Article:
Every now and again I get asked whether being assessed for autism as an adult is ‘worth it’. This time it was by my physio, who I’d met just once before.
A strange question in any other scenario. ‘Was it worth getting assessed for that broken wrist?’ ‘Was it worth getting assessed for that lump, you know, the one that turned out to be cancer?’ Of course it was worth it. But for autism? The very question suggests the questioner doesn’t believe so; perhaps already doesn’t believe the diagnosis.
Now, I am an autistic adult who was diagnosed just a few years ago. Post qualifying as a teacher. Post travelling around the world. Post marrying the most wonderful man. Post becoming a mum (twice). Which makes me successful, right? Absolutely. No. Need. For an assessment.
Except that’s only part of my story. Also behind me are the spectacularly failed A levels. That battle with my weight. Several failed engagements. A rather unusual employment history. Plus all the things I struggled to keep hidden. Being bullied at school and later, by a bullying boss. Several abusive relationships. The countless times I put myself in positions of great vulnerability. And didn’t always escape unscathed. The exhaustion of clinical levels of anxiety. The falls into chasms of depression.
My diagnosis gave me, finally, all the things that I had struggled with for so many years. Self-knowledge. Self-esteem. Self-identity. The confidence to celebrate and embrace my differentness. Me. Making sense of who I am has been a gift.
But I’m also still autistic. I still struggle to communicate the thoughts and words that whirl inside my head. I still panic when I have to go out – to meetings, to events, to the park. Ensuring the kids have a clean polo shirt in their wardrobe each morning, and that there’s bread and milk in the house at the same time still stretches my organisational powers beyond their limit. My inability to filter sounds is still a handicap when there’s more than one sound in the house (always).
Which is why I was pleased and yet surprised that I was invited to meet with a Disabled Students Advisor at the University last week. I was sceptical. After all, I was about to start studying for a PhD. How much help would they think I actually needed? Would they think I was wasting their time? Would it be ‘worth it’, to have even just a quick chat with me? Would they just laugh in my face?
Surprisingly – not. We talked about how my autism might impact my ability to succeed as a student. We talked about the difficulties I had studying for my B.Ed, and how I was finally taught how to revise and sit for exams (shudders). How, as a Masters student, I lay all my notes all over the floor so that I could see all the information as a whole picture, and hold that in my head to write my assignments. And how that didn’t work for my dissertation (my floors just aren’t that big). How studying as a single, childless autistic student means you can take all day settling your mind to the task, then hyperfocus for as long as it takes to get the job done – without small people demanding dinner and bedtime stories, reassurance through the night, clean clothes and yet more food in the morning. And how organisation, scheduling and planning are all beautiful things for which I strive, but struggle daily to achieve.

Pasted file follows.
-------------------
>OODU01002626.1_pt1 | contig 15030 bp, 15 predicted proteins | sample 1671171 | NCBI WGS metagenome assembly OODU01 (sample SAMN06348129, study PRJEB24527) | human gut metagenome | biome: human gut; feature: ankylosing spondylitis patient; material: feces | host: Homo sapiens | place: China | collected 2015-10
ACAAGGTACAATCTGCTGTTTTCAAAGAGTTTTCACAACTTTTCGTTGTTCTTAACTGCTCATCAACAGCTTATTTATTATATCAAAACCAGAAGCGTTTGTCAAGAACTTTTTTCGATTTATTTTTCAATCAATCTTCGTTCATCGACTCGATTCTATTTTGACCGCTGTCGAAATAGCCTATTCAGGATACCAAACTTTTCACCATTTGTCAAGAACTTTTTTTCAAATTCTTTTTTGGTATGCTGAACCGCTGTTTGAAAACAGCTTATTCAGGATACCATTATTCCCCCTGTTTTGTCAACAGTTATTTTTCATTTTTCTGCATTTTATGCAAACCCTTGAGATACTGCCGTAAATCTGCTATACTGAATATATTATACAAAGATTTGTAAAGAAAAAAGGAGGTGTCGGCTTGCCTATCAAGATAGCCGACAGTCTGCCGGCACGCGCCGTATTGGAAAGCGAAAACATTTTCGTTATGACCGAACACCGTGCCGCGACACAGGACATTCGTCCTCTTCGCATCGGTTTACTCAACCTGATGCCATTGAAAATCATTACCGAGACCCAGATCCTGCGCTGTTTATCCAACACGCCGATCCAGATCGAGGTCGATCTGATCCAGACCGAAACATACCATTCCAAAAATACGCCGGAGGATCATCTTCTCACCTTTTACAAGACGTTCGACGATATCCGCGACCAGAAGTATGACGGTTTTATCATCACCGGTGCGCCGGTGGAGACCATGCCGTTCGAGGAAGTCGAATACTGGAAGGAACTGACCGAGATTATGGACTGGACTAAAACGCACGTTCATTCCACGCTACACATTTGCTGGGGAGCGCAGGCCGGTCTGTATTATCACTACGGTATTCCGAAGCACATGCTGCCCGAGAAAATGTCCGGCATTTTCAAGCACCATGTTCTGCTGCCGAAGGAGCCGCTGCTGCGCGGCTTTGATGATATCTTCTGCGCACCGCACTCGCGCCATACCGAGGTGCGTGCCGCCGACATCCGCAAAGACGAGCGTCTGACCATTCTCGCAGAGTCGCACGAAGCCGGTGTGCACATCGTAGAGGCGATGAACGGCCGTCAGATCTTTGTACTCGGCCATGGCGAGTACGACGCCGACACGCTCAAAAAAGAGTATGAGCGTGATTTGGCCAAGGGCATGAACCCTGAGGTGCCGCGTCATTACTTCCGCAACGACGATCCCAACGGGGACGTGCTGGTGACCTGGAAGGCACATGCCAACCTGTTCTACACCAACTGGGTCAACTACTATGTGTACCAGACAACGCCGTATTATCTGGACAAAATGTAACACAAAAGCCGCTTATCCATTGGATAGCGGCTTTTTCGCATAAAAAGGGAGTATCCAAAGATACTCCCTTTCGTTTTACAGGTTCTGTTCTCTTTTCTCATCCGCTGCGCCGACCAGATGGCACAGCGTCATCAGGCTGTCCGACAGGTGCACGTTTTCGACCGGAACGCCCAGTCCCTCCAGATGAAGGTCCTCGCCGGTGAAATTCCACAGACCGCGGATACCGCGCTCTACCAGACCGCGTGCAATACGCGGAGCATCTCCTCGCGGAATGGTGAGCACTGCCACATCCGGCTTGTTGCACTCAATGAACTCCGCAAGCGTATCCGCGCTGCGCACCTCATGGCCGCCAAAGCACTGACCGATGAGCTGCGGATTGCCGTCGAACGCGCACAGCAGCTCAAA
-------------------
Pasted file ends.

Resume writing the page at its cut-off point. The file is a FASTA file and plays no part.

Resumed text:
At the end of this (and more) my Advisor suggested I would benefit from a Professional mentor to help me reduce the impact of my Executive Function impairments. She suggested some software that would help me capture my thoughts and ideas. She accompanied me to Student Services to reduce my anxiety – helped me clarify my calendar, and resolve issues around fees. She countered my impulsivity by creating space for options to be explained and explored.
What do I notice? My brain no longer feels on the verge of shutdown. Questions are answered. Concerns are addressed. I feel less anxious. I feel supported. I feel like I have my husband standing next to me, interpreting. Wow.
This is why yes, it is most definitely worth it. For me, right now, my diagnosis is making a difference to my life. It has improved my marriage, my parenting, my work, and now, already, my time as a student.
It continues to be a gift.
And I’m left wondering how different my life would have been if I had been given this gift as a child, instead of growing up behind a mask.